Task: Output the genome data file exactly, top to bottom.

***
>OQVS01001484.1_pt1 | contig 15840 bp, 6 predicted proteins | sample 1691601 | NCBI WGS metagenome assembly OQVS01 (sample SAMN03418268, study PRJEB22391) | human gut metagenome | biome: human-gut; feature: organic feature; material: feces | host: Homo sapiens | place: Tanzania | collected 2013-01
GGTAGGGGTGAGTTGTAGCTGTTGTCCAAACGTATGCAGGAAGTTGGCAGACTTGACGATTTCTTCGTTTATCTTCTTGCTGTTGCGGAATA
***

>OQVS01001484.1_pt1 | contig 15840 bp, 6 predicted proteins | sample 1691601 | NCBI WGS metagenome assembly OQVS01 (sample SAMN03418268, study PRJEB22391) | human gut metagenome | biome: human-gut; feature: organic feature; material: feces | host: Homo sapiens | place: Tanzania | collected 2013-01
GGTAGGGGTGAGTTGTAGCTGTTGTCCAAACGTATGCAGGAAGTTGGCAGACTTGACGATTTCTTCGTTTATCTTCTTGCTGTTGCGGAATA